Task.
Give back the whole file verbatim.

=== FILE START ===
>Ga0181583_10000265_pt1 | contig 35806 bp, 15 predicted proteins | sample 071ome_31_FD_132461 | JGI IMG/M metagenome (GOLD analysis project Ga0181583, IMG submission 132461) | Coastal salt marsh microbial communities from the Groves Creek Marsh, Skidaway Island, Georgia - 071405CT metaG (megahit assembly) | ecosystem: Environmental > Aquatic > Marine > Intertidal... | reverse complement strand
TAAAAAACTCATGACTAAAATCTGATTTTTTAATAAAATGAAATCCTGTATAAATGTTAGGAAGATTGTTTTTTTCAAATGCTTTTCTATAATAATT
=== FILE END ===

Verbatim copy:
>Ga0181583_10000265_pt1 | contig 35806 bp, 15 predicted proteins | sample 071ome_31_FD_132461 | JGI IMG/M metagenome (GOLD analysis project Ga0181583, IMG submission 132461) | Coastal salt marsh microbial communities from the Groves Creek Marsh, Skidaway Island, Georgia - 071405CT metaG (megahit assembly) | ecosystem: Environmental > Aquatic > Marine > Intertidal... | reverse complement strand
TAAAAAACTCATGACTAAAATCTGATTTTTTAATAAAATGAAATCCTGTATAAATGTTAGGAAGATTGTTTTTTTCAAATGCTTTTCTATAATAATT